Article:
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Jaime Coello has defended his thesis on local optics corrections in the Large Hadron Collider

Jaime Coello de Portugal-Martínez Vázquez defended his PhD thesis on accelerator physics co-directed by Rogelio Tomás (CERN) and Youri Koubychine Physics Department & INTE, UPC) at the ETSEIB on June 16, 2021.
Jaime Coello has defended his thesis on local optics corrections in the Large Hadron Collider
CERN accelerator complex and a plot (in the insertion) of the β-function behavior near the interaction point simulated in the thesis.

His thesis entitled “Local Optics Corrections in the HL-LHC“ contributes to the ongoing research on further improvement of the performance of existing and future particle colliders. The current and planned high energy particle experiments require smaller and smaller beam sizes at the interaction region that, according to the beam dynamics laws, implies that the accelerator must accommodate larger beam sizes in the surrounding regions. This in turn leads to a stronger influence of magnetic errors in bending and focusing magnets that must be suppressed. The thesis presents a study on the consequences of these magnetic errors and several mitigation techniques to correct their influence.

One of important contributions of the thesis is a development of a new algorithm to perform Monte-Carlo simulations of the magnetic errors and their automatic local corrections. It has been applied in the study of a focusing quadrupole triplet of the High Luminosity upgrade of the CERN Large Hadron Collider (HL-LHC) and will be used in the machine commissioning.

Another valuable results of the thesis are new techniques of high precision measurement of a β-function that determines beam properties along the collider ring. In recent years it has become clear that poor accuracy of β-function data at the interaction region is the main limiting factor to control the beam size. One of the proposed techniques is computation of the β-function minimum near the IP using the betatron phase measurements. The other one is location of beam waist point using luminosity scans. In the thesis both a theoretical framework of these techniques and their experimental validation in the LHC are presented. These are the first results to improve considerably already existing methods of this type in future colliders.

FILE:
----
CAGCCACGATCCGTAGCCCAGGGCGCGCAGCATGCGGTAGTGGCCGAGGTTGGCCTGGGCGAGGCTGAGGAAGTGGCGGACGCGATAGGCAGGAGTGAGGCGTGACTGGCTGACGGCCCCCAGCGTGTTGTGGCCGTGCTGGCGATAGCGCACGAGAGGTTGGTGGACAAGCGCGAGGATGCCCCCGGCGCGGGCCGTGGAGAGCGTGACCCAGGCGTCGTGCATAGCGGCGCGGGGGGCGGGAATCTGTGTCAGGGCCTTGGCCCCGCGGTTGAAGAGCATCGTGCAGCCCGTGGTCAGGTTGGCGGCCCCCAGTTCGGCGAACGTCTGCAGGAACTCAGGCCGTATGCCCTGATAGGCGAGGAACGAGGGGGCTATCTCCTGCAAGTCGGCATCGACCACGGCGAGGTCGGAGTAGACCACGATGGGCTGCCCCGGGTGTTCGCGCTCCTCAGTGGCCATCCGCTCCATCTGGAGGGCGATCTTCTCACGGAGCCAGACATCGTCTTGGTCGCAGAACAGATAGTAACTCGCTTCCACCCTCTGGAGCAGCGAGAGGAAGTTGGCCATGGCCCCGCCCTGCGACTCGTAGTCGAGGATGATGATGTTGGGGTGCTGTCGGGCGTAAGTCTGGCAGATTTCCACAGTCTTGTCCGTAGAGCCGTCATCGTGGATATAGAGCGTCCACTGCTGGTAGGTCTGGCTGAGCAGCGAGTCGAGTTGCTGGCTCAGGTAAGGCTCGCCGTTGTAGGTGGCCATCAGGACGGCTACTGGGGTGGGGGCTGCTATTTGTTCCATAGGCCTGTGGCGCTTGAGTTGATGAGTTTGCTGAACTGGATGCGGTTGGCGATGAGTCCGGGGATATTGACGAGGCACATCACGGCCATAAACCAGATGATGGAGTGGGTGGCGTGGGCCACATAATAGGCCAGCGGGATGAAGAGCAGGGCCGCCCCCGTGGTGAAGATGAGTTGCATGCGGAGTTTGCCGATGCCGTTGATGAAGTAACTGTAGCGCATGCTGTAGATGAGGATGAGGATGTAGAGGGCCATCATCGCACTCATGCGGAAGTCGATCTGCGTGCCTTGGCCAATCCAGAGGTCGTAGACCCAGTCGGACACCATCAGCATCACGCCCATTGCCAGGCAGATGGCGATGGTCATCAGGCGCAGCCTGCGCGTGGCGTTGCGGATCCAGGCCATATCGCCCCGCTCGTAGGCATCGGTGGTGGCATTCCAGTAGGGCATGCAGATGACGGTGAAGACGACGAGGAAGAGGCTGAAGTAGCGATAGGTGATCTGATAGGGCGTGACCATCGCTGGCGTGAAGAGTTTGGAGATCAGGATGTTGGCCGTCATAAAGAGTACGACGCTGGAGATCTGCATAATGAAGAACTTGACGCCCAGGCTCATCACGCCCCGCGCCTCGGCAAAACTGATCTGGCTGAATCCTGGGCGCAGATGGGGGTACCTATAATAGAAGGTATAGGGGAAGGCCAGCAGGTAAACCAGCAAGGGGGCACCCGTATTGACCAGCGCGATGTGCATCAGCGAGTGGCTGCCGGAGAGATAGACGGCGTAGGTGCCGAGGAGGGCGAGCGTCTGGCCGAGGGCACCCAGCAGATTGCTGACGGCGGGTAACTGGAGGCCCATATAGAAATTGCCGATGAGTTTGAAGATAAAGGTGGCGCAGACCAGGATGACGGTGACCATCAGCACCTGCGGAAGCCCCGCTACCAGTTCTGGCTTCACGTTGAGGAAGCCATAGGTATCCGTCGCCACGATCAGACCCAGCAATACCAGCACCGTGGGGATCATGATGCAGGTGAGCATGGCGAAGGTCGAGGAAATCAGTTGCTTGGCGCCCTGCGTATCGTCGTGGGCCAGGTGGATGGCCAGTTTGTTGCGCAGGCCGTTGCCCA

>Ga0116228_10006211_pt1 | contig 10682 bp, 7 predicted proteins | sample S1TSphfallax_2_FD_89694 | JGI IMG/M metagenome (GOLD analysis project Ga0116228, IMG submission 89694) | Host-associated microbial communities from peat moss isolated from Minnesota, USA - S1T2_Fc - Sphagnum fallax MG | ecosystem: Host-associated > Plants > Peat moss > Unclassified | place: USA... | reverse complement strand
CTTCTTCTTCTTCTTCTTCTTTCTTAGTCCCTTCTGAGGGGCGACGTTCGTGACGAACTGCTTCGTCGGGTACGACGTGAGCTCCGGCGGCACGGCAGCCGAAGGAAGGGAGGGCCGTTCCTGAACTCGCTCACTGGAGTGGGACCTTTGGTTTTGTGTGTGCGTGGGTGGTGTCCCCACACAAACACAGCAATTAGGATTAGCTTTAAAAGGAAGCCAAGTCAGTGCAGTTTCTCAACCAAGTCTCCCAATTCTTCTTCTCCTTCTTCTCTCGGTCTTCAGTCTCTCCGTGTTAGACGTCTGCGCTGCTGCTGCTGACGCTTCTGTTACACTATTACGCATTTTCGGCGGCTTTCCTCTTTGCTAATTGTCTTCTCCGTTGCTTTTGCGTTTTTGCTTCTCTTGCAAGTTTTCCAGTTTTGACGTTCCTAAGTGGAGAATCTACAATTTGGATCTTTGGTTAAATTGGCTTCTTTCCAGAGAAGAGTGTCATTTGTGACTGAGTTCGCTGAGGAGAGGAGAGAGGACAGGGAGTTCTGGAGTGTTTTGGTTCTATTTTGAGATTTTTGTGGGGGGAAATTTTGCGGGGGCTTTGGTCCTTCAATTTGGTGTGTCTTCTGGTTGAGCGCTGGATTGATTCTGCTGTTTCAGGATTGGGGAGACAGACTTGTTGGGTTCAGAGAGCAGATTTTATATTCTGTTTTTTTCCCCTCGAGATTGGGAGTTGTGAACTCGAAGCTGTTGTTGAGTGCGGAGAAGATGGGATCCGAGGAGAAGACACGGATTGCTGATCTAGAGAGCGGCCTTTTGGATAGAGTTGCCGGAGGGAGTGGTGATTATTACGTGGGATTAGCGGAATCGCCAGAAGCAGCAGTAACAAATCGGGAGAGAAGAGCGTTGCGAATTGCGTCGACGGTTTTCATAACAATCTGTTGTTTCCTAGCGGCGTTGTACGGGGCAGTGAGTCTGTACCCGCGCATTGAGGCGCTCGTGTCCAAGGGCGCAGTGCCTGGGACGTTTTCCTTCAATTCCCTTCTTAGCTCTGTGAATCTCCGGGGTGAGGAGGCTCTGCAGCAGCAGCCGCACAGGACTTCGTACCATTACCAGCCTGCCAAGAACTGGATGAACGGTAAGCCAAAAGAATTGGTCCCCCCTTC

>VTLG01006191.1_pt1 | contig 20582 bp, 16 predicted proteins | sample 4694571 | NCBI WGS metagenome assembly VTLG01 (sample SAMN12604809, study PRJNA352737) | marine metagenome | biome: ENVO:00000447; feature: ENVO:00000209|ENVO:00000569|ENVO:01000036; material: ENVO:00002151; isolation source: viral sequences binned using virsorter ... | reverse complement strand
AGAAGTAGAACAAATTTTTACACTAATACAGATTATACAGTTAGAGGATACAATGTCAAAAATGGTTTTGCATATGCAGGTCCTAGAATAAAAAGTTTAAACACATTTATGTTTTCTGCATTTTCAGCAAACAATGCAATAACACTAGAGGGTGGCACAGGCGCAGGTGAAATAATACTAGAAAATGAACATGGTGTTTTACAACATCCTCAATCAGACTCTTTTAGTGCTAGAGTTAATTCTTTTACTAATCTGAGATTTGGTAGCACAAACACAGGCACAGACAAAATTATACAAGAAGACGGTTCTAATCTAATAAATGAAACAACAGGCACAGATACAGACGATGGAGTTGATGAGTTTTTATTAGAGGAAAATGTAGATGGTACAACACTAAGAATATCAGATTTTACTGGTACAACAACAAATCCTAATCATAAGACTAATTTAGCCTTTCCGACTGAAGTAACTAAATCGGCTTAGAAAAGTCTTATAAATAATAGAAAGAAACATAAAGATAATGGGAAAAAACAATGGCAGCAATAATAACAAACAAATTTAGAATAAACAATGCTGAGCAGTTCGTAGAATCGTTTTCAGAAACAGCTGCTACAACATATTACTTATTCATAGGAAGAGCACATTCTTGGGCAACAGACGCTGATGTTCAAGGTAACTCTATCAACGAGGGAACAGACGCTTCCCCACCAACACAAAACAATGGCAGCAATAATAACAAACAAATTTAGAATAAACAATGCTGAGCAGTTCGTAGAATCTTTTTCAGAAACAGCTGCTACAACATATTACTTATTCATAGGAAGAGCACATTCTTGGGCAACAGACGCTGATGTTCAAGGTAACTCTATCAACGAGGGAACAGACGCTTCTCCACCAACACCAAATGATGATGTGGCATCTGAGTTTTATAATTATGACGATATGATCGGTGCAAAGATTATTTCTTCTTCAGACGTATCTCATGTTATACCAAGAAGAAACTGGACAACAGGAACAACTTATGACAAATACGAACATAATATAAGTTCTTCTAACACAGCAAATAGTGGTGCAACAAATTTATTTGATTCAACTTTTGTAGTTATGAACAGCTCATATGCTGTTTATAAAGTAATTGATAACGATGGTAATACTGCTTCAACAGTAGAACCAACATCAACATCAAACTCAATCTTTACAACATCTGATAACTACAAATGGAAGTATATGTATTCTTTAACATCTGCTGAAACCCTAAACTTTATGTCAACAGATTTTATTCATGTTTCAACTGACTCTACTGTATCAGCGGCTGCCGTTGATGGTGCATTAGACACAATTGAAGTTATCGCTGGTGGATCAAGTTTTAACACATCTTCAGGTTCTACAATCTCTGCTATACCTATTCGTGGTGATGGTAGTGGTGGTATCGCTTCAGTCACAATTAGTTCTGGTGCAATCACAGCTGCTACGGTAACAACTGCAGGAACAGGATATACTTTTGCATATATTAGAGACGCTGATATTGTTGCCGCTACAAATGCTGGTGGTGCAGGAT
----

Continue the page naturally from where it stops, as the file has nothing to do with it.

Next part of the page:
An important research carried out in the thesis is a study of the effect of flux jumps in superconducting magnets on beam parameters, in particular on the beam emittance. Flux jumps are instabilities that occur to superconducting magnets while changing their magnetic field and can be a problem in the HL-LHC, where new 11 Tesla magnets using the Nb3Sn superconducting technology will be installed, or in the hadron-hadron Future Circular Collider (FCC-hh) where a similar technology will be used. The results obtained in the thesis will be used in the design and commissioning of these machines.

Finally, it is important to mention a number of improvements of the software used in accelerator physics and design that were developed during the thesis research. These include among others a thorough process of refactoring of outdated software tools, a graphical user interface to handle the automatic local correction algorithm and a new harmonic analysis framework designed to replace older tools.

 

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